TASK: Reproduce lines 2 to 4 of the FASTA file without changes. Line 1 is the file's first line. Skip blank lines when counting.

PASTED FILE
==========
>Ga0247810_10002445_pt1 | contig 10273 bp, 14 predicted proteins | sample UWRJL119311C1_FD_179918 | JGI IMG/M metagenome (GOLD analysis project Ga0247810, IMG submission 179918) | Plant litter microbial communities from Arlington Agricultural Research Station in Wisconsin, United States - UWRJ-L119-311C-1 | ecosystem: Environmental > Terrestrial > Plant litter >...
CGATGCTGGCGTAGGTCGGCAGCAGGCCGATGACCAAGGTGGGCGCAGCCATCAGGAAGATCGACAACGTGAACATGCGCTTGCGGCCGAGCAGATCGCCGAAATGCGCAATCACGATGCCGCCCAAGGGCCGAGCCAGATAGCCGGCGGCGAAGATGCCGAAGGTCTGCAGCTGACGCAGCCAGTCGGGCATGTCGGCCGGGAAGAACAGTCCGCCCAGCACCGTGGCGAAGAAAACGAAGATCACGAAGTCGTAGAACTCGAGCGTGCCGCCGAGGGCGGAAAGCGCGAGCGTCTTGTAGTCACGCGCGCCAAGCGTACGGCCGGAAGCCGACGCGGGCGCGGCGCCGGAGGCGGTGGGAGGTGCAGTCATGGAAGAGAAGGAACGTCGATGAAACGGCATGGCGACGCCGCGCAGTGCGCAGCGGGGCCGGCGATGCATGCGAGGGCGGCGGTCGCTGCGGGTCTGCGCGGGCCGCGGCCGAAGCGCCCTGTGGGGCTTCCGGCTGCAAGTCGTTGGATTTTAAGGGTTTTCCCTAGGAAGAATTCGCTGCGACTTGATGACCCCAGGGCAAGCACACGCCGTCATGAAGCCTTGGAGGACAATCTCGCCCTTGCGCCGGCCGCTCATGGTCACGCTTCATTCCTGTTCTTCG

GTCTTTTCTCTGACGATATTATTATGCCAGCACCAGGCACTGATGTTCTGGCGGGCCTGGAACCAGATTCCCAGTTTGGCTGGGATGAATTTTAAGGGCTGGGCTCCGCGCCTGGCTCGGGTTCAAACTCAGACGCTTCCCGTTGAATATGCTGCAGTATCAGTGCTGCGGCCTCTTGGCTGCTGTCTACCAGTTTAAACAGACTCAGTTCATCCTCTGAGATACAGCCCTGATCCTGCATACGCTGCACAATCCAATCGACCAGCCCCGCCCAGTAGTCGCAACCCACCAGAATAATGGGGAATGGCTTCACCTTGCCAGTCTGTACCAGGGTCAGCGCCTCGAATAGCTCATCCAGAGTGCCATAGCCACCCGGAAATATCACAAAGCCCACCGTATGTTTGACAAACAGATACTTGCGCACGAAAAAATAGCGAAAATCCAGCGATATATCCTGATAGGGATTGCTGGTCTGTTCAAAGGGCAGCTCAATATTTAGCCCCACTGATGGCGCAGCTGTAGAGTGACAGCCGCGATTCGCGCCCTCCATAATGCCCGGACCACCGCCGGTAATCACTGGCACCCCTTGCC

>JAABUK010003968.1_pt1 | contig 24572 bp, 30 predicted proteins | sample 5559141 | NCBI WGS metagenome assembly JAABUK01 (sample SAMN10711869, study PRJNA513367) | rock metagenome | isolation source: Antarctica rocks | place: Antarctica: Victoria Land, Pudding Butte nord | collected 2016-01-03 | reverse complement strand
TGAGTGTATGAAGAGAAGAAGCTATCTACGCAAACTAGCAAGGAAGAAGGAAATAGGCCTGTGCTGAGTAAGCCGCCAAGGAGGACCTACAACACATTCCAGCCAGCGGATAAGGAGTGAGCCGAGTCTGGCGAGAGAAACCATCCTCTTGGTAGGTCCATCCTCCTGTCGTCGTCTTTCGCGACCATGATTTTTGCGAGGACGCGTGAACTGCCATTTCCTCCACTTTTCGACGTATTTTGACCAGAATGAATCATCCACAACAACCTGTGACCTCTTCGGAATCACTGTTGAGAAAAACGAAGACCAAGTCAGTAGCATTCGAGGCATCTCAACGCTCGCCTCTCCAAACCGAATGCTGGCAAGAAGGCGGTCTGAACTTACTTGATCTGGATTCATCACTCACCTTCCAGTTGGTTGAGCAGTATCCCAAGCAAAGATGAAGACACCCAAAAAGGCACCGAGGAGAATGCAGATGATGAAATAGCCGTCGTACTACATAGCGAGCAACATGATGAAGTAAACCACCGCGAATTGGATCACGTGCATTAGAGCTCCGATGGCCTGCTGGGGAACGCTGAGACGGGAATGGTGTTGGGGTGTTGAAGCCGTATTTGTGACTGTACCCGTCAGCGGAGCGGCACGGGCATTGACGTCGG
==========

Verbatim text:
CGATGCTGGCGTAGGTCGGCAGCAGGCCGATGACCAAGGTGGGCGCAGCCATCAGGAAGATCGACAACGTGAACATGCGCTTGCGGCCGAGCAGATCGCCGAAATGCGCAATCACGATGCCGCCCAAGGGCCGAGCCAGATAGCCGGCGGCGAAGATGCCGAAGGTCTGCAGCTGACGCAGCCAGTCGGGCATGTCGGCCGGGAAGAACAGTCCGCCCAGCACCGTGGCGAAGAAAACGAAGATCACGAAGTCGTAGAACTCGAGCGTGCCGCCGAGGGCGGAAAGCGCGAGCGTCTTGTAGTCACGCGCGCCAAGCGTACGGCCGGAAGCCGACGCGGGCGCGGCGCCGGAGGCGGTGGGAGGTGCAGTCATGGAAGAGAAGGAACGTCGATGAAACGGCATGGCGACGCCGCGCAGTGCGCAGCGGGGCCGGCGATGCATGCGAGGGCGGCGGTCGCTGCGGGTCTGCGCGGGCCGCGGCCGAAGCGCCCTGTGGGGCTTCCGGCTGCAAGTCGTTGGATTTTAAGGGTTTTCCCTAGGAAGAATTCGCTGCGACTTGATGACCCCAGGGCAAGCACACGCCGTCATGAAGCCTTGGAGGACAATCTCGCCCTTGCGCCGGCCGCTCATGGTCACGCTTCATTCCTGTTCTTCG

GTCTTTTCTCTGACGATATTATTATGCCAGCACCAGGCACTGATGTTCTGGCGGGCCTGGAACCAGATTCCCAGTTTGGCTGGGATGAATTTTAAGGGCTGGGCTCCGCGCCTGGCTCGGGTTCAAACTCAGACGCTTCCCGTTGAATATGCTGCAGTATCAGTGCTGCGGCCTCTTGGCTGCTGTCTACCAGTTTAAACAGACTCAGTTCATCCTCTGAGATACAGCCCTGATCCTGCATACGCTGCACAATCCAATCGACCAGCCCCGCCCAGTAGTCGCAACCCACCAGAATAATGGGGAATGGCTTCACCTTGCCAGTCTGTACCAGGGTCAGCGCCTCGAATAGCTCATCCAGAGTGCCATAGCCACCCGGAAATATCACAAAGCCCACCGTATGTTTGACAAACAGATACTTGCGCACGAAAAAATAGCGAAAATCCAGCGATATATCCTGATAGGGATTGCTGGTCTGTTCAAAGGGCAGCTCAATATTTAGCCCCACTGATGGCGCAGCTGTAGAGTGACAGCCGCGATTCGCGCCCTCCATAATGCCCGGACCACCGCCGGTAATCACTGGCACCCCTTGCC

>JAABUK010003968.1_pt1 | contig 24572 bp, 30 predicted proteins | sample 5559141 | NCBI WGS metagenome assembly JAABUK01 (sample SAMN10711869, study PRJNA513367) | rock metagenome | isolation source: Antarctica rocks | place: Antarctica: Victoria Land, Pudding Butte nord | collected 2016-01-03 | reverse complement strand